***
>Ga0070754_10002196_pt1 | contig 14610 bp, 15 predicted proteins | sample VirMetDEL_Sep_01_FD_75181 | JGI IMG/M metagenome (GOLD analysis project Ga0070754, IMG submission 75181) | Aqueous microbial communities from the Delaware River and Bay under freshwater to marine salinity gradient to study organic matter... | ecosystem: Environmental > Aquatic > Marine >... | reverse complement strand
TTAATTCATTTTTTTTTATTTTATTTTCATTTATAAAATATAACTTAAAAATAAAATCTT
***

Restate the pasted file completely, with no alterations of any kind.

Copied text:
>Ga0070754_10002196_pt1 | contig 14610 bp, 15 predicted proteins | sample VirMetDEL_Sep_01_FD_75181 | JGI IMG/M metagenome (GOLD analysis project Ga0070754, IMG submission 75181) | Aqueous microbial communities from the Delaware River and Bay under freshwater to marine salinity gradient to study organic matter... | ecosystem: Environmental > Aquatic > Marine >... | reverse complement strand
TTAATTCATTTTTTTTTATTTTATTTTCATTTATAAAATATAACTTAAAAATAAAATCTT